LONDON (Reuters) - Britain’s dominant services sector unexpectedly perked up in July, a major survey showed on Monday, but this did little to shift fears that Brexit risks and U.S.-China trade tensions are pushing the economy close to recession.
The IHS Markit/CIPS UK Services Purchasing Managers’ Index (PMI) rose to a nine-month high of 51.4 from 50.2 in June, above all forecasts in a Reuters poll of economists that had pointed to an unchanged reading.
Despite the improvement, the services PMI stands well below its long-run average and a composite PMI also including last week’s weak manufacturing and construction numbers only just rose above the 50 mark that divides growth from contraction.
Services account for about 80% of British economic output, though the UK PMI does not cover retailers or public services.
A PMI for the euro zone services sector fell short of expectations but still beat its British equivalent.
“We expect growth below trend until Brexit is resolved, but see a robust labour market and resilient consumer -- reflected in today’s modest beat,” Morgan Stanley economists Jacob Nell and Bruna Skarica said.
The Bank of England expects official data on Friday to show growth in the world’s fifth-largest economy slowed to zero in the three months to June, as the boost from premature Brexit preparations in early 2019 fades.
The start of the third quarter looks little better, with worries mounting that Prime Minister Boris Johnson is seriously considering taking Britain out of the European Union on Oct. 31 without a transition deal, risking major economic disruption.
Even without a chaotic Brexit, the BoE sees a one-in-three chance the economy will be shrinking in year-on-year terms by early next year.
Car sales fell to their lowest since 2012 in July, adding to woes for a sector that says it will be one of the hardest hit by a no-deal Brexit that would sever pan-European supply chains.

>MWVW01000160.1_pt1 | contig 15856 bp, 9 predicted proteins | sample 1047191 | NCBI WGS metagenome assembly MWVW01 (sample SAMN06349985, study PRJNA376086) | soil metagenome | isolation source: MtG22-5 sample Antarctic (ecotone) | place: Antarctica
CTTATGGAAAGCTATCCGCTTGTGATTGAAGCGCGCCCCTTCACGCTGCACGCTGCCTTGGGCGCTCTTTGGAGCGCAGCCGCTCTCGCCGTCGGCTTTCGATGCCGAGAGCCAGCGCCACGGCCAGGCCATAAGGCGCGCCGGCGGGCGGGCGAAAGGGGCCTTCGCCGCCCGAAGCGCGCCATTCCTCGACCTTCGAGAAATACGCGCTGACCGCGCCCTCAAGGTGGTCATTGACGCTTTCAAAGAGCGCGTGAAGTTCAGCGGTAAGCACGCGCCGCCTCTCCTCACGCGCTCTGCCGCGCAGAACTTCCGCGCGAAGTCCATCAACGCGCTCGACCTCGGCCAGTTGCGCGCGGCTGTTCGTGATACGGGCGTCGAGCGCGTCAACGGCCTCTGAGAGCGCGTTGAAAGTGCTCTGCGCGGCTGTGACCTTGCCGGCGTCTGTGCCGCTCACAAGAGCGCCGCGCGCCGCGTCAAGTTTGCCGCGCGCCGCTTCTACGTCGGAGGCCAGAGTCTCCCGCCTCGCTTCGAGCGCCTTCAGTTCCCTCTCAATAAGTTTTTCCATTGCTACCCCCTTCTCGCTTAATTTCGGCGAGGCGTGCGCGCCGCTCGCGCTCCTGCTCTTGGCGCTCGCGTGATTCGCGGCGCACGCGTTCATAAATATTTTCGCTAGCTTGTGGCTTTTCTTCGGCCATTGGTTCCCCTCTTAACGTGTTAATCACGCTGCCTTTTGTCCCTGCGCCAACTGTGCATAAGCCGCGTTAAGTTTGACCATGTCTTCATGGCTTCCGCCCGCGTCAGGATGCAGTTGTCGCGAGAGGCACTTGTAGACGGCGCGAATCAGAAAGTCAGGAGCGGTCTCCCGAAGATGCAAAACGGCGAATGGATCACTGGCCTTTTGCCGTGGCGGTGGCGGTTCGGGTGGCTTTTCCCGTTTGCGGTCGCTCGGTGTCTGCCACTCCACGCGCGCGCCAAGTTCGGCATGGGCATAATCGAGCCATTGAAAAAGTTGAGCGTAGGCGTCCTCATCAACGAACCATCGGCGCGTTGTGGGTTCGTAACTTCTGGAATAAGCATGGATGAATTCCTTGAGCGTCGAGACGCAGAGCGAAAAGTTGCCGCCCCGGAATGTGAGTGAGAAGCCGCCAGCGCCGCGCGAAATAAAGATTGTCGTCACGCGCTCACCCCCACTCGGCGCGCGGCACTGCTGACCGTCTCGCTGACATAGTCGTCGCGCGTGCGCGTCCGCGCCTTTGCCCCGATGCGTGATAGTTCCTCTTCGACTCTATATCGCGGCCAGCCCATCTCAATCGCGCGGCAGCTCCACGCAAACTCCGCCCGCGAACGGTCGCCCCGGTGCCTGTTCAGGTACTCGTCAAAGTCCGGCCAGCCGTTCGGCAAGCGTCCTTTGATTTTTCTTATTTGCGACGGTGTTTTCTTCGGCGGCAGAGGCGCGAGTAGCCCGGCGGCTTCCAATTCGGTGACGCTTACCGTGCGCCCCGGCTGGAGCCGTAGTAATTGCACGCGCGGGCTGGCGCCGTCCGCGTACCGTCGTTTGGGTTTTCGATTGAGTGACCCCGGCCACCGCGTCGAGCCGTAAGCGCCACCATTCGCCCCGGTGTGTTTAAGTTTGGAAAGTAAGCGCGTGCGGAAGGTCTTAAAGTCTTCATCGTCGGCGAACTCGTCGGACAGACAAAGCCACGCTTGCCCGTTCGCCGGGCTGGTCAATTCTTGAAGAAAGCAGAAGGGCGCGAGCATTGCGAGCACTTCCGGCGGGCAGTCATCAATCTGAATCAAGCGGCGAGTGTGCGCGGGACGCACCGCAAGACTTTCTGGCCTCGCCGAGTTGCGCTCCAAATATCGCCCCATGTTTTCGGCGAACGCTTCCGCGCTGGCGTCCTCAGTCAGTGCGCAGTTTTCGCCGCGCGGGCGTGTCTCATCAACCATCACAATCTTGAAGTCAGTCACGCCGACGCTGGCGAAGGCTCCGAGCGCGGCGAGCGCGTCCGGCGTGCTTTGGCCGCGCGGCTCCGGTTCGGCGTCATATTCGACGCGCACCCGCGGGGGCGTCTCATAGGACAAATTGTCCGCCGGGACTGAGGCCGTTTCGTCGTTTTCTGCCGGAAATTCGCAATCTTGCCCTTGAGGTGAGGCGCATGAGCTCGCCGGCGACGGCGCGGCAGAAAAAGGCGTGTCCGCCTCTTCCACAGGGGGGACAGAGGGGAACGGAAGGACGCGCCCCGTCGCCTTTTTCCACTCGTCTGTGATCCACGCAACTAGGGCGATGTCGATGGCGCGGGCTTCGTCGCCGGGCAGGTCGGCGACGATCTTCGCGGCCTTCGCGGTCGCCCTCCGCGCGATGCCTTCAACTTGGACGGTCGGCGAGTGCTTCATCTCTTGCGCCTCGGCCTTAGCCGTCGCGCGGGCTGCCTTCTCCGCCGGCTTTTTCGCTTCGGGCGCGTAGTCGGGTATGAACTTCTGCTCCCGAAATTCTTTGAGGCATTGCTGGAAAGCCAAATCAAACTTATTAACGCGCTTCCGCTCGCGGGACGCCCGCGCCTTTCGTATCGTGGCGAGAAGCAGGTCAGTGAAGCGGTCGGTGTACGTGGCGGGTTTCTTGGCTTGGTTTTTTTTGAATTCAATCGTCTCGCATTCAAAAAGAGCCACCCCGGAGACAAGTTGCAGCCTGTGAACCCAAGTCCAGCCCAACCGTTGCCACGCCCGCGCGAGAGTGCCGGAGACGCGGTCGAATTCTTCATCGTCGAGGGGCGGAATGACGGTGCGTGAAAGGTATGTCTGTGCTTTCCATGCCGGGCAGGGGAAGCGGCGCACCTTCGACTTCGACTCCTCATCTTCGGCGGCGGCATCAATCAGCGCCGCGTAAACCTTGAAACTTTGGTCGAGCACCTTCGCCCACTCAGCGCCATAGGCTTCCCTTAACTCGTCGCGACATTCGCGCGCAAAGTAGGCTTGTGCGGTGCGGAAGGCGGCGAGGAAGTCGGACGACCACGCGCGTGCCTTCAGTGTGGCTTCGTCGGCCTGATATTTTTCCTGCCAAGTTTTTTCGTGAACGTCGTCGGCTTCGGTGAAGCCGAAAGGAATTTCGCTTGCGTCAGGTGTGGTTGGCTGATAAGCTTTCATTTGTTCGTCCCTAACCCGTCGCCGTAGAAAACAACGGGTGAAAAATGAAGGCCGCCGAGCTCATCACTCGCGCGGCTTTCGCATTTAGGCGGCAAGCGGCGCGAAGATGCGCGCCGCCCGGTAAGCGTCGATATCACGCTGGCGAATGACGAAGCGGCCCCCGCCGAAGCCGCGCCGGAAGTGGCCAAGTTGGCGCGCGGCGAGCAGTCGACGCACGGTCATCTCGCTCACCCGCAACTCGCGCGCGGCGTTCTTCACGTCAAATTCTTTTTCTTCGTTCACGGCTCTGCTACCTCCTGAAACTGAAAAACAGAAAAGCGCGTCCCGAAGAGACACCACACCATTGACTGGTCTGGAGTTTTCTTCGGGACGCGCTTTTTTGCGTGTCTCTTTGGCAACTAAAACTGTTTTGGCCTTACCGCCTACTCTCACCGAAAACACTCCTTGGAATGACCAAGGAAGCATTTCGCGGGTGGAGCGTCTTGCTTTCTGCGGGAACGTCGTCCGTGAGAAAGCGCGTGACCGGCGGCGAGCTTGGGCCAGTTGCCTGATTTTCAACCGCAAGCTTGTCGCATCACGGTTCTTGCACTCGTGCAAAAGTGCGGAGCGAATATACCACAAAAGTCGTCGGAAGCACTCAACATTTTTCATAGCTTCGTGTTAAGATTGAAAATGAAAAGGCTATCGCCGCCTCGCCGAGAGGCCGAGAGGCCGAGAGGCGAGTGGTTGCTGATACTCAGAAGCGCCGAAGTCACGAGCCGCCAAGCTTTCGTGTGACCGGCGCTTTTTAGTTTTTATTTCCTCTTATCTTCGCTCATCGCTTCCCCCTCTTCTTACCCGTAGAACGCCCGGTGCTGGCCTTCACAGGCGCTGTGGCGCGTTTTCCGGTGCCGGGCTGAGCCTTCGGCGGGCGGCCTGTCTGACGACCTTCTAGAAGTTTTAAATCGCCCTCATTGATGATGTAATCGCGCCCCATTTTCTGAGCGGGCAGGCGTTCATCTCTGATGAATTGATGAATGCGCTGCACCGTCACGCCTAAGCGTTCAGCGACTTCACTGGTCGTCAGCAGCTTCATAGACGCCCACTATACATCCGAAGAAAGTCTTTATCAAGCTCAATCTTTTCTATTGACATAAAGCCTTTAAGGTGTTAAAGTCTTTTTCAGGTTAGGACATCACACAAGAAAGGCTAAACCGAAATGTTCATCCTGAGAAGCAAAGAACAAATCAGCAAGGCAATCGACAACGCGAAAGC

Sterling weakened to its lowest in nearly two years against the euro EURGBP= on Monday, while 10-year British government bond yields GB10YT=RR fell to an all-time low below 0.5%, with little immediate reaction to the data.
The low level of bond yields reflects increased trade tensions between the United States and China as much as Brexit, and this adds to challenges for British companies, though IHS Markit said some firms reported help from the weaker currency.
The survey showed the fastest influx of new export orders since September 2018.
Not all services companies benefited equally, and activity at business services companies contracted at a rate exceeded only once in the past 10 years.
“The overall picture is one of an economy that is only just managing to skirt recession, with July’s performance among the worst since the height of the global financial crisis in 2009,” said Chris Williamson, chief business economist at IHS Markit.
Editing by Catherine Evans
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